Tuesday, July 20, 2010

Extra Credit

I spent last week in Florida exploring the Gulf Coast. I am happy to report the oil has not reached the beaches of Venice, St. Pete's Beach or Caladesi Island. It was beautiful, hot and very relaxing. I hope you are still reading the summer away! Here is a peak at the book Extra Credit by Andrew Clements:

Can you name the five permanent members of the United Nations Security Council? Abby Carson can, but yet her grades have fallen so low that she is in danger of repeating the sixth grade. She hates dong homework, doesn’t like to study, and really can’t see the purpose of multiplication. All she wants to do is spend time outside, ride her bike, and explore the woods on her parent’s property. The one and only thing she does like about school is the new rock-climbing wall they have installed in the gym. Rock climbing has become one of her new favorite past times.

In the book Extra Credit by Andrew Clements Abby’s teachers give her a final chance to pass sixth grade. In order to do so, she must sign an agreement that she will complete all homework assignments and will pass all tests with no less than a “B” until the end of the school year. She must also complete one extra credit assignment that involves a pen pal letter with a student halfway around the world.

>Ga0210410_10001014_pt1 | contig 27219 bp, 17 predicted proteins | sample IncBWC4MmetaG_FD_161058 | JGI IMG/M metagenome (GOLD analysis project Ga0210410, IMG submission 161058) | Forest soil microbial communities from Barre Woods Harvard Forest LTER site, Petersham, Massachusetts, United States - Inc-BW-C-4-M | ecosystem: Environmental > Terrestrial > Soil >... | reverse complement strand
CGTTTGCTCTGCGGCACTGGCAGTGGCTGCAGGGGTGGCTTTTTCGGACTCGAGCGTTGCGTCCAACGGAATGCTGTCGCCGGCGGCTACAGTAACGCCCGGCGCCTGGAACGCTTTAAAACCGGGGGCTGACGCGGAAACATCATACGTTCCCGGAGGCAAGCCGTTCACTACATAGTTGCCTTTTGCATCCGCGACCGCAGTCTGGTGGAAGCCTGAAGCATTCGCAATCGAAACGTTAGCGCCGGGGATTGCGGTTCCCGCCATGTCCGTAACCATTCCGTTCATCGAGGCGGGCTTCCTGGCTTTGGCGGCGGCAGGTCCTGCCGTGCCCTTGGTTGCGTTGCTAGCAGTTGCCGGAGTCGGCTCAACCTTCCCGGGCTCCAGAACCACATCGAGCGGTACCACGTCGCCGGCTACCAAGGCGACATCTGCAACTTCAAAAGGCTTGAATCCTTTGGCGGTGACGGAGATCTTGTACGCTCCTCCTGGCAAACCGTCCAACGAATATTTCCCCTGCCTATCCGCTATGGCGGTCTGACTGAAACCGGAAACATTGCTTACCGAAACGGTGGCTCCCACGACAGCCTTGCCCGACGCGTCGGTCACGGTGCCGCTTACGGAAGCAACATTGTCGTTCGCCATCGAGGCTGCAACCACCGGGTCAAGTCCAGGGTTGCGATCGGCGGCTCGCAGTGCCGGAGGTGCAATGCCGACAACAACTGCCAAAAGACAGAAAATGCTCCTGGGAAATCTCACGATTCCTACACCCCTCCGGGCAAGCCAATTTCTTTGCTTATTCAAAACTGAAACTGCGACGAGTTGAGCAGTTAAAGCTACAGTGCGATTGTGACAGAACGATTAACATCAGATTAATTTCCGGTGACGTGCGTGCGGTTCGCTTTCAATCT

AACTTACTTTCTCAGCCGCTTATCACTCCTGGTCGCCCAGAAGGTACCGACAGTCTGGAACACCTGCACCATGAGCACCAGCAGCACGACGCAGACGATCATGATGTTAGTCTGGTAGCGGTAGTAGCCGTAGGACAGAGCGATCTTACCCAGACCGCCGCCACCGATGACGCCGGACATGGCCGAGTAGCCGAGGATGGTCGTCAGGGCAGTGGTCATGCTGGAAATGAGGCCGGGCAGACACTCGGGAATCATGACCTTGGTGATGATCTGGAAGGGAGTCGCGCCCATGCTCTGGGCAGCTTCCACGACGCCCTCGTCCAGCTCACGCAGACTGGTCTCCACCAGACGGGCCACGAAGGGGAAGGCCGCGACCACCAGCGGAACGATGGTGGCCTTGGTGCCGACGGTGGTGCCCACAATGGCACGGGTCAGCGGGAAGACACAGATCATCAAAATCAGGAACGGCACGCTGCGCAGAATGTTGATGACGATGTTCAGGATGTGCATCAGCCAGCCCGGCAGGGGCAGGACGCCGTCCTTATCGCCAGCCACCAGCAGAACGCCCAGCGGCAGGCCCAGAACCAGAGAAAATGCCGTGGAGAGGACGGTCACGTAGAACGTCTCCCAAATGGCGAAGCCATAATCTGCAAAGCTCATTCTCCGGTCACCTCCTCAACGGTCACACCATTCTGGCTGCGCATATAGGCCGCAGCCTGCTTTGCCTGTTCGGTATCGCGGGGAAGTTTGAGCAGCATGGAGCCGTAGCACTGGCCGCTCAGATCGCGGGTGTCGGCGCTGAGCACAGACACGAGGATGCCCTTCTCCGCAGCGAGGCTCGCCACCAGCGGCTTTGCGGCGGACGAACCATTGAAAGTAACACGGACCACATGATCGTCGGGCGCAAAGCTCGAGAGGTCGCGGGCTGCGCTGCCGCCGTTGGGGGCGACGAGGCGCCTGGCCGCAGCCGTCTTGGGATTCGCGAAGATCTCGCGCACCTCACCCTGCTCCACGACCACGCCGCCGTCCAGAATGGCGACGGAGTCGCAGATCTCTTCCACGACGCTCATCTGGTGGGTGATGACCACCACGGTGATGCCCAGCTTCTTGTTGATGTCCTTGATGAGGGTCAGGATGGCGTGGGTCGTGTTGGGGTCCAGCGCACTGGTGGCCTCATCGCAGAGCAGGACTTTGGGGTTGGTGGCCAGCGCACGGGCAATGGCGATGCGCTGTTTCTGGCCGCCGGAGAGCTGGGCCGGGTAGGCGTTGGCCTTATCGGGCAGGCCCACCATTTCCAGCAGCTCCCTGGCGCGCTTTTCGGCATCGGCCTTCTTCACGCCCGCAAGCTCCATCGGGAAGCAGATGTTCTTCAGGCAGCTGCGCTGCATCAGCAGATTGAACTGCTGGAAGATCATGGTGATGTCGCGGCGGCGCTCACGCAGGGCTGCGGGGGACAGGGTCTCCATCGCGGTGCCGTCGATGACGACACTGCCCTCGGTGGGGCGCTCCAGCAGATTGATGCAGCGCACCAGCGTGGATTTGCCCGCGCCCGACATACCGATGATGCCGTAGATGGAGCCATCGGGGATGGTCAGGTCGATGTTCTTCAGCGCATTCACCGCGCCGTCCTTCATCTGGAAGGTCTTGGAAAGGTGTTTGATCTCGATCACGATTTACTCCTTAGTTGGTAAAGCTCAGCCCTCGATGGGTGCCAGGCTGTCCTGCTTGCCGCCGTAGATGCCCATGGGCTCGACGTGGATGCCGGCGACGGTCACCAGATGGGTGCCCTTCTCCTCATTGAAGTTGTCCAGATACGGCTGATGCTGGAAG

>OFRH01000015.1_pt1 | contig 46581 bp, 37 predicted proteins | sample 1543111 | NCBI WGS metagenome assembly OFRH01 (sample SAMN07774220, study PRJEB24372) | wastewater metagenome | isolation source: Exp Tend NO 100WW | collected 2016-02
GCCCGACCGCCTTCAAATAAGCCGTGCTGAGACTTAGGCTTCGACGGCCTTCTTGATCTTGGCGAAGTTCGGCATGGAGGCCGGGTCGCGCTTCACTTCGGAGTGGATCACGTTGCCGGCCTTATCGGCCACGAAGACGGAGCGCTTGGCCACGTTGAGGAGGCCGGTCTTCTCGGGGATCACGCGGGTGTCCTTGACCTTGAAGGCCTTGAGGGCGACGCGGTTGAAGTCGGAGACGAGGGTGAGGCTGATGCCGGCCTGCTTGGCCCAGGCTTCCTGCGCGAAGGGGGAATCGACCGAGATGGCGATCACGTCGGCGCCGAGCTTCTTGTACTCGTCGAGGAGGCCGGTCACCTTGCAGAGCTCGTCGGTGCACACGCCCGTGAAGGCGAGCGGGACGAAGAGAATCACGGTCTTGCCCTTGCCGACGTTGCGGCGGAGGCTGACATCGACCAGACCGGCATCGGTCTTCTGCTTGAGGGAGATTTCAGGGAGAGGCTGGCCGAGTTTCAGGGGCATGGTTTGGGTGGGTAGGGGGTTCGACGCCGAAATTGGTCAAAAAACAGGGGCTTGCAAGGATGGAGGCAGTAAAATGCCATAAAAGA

Through her correspondence, this story introduces the reader to a child’s life in Afghanistan. It presents another culture in a unique and understanding way for this age group. Through the simple letter exchange the reader will begin to realize how different life can be depending on where you live. The book presents two points of view (from each of the letter writers), and shows how some foreigners may look unfavorably upon Americans. It also shows the dangers children face walking to and from school in a land where education is not guaranteed and permission is required before a letter can even be written.

As a fan of Andrew Clements I enjoyed reading his story and found myself admiring the way Abby and Sadeed Bayat could communicate by “reading through the lines” and understand each other’s messages. This book would be appropriate for grades four through six.

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